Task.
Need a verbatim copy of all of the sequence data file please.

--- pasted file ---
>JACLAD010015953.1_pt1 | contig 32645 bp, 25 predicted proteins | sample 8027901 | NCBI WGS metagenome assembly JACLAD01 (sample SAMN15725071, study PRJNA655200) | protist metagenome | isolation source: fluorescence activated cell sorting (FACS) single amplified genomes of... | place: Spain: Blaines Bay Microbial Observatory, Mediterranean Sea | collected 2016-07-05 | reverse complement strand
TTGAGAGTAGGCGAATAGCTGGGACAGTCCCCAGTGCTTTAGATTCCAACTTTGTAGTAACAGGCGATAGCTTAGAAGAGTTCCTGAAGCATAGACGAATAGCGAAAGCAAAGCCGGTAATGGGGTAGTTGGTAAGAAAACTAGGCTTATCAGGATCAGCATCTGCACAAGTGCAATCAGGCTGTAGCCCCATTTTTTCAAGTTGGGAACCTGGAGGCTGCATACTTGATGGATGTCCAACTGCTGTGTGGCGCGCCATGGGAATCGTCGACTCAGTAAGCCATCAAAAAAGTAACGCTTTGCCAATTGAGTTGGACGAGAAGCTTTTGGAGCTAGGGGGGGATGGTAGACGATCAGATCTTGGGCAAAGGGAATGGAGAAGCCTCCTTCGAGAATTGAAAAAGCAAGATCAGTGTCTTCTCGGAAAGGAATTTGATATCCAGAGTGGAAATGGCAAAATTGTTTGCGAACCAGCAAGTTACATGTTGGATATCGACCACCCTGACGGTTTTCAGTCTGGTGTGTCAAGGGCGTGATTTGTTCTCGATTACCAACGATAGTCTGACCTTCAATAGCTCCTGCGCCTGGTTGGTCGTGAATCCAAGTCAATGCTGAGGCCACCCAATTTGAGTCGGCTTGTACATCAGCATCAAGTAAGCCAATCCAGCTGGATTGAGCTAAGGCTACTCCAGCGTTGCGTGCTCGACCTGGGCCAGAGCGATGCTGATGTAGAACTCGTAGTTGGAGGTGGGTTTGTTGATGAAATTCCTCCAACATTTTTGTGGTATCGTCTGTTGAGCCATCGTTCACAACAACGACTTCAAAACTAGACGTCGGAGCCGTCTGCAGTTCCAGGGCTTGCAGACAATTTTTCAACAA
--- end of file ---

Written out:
>JACLAD010015953.1_pt1 | contig 32645 bp, 25 predicted proteins | sample 8027901 | NCBI WGS metagenome assembly JACLAD01 (sample SAMN15725071, study PRJNA655200) | protist metagenome | isolation source: fluorescence activated cell sorting (FACS) single amplified genomes of... | place: Spain: Blaines Bay Microbial Observatory, Mediterranean Sea | collected 2016-07-05 | reverse complement strand
TTGAGAGTAGGCGAATAGCTGGGACAGTCCCCAGTGCTTTAGATTCCAACTTTGTAGTAACAGGCGATAGCTTAGAAGAGTTCCTGAAGCATAGACGAATAGCGAAAGCAAAGCCGGTAATGGGGTAGTTGGTAAGAAAACTAGGCTTATCAGGATCAGCATCTGCACAAGTGCAATCAGGCTGTAGCCCCATTTTTTCAAGTTGGGAACCTGGAGGCTGCATACTTGATGGATGTCCAACTGCTGTGTGGCGCGCCATGGGAATCGTCGACTCAGTAAGCCATCAAAAAAGTAACGCTTTGCCAATTGAGTTGGACGAGAAGCTTTTGGAGCTAGGGGGGGATGGTAGACGATCAGATCTTGGGCAAAGGGAATGGAGAAGCCTCCTTCGAGAATTGAAAAAGCAAGATCAGTGTCTTCTCGGAAAGGAATTTGATATCCAGAGTGGAAATGGCAAAATTGTTTGCGAACCAGCAAGTTACATGTTGGATATCGACCACCCTGACGGTTTTCAGTCTGGTGTGTCAAGGGCGTGATTTGTTCTCGATTACCAACGATAGTCTGACCTTCAATAGCTCCTGCGCCTGGTTGGTCGTGAATCCAAGTCAATGCTGAGGCCACCCAATTTGAGTCGGCTTGTACATCAGCATCAAGTAAGCCAATCCAGCTGGATTGAGCTAAGGCTACTCCAGCGTTGCGTGCTCGACCTGGGCCAGAGCGATGCTGATGTAGAACTCGTAGTTGGAGGTGGGTTTGTTGATGAAATTCCTCCAACATTTTTGTGGTATCGTCTGTTGAGCCATCGTTCACAACAACGACTTCAAAACTAGACGTCGGAGCCGTCTGCAGTTCCAGGGCTTGCAGACAATTTTTCAACAA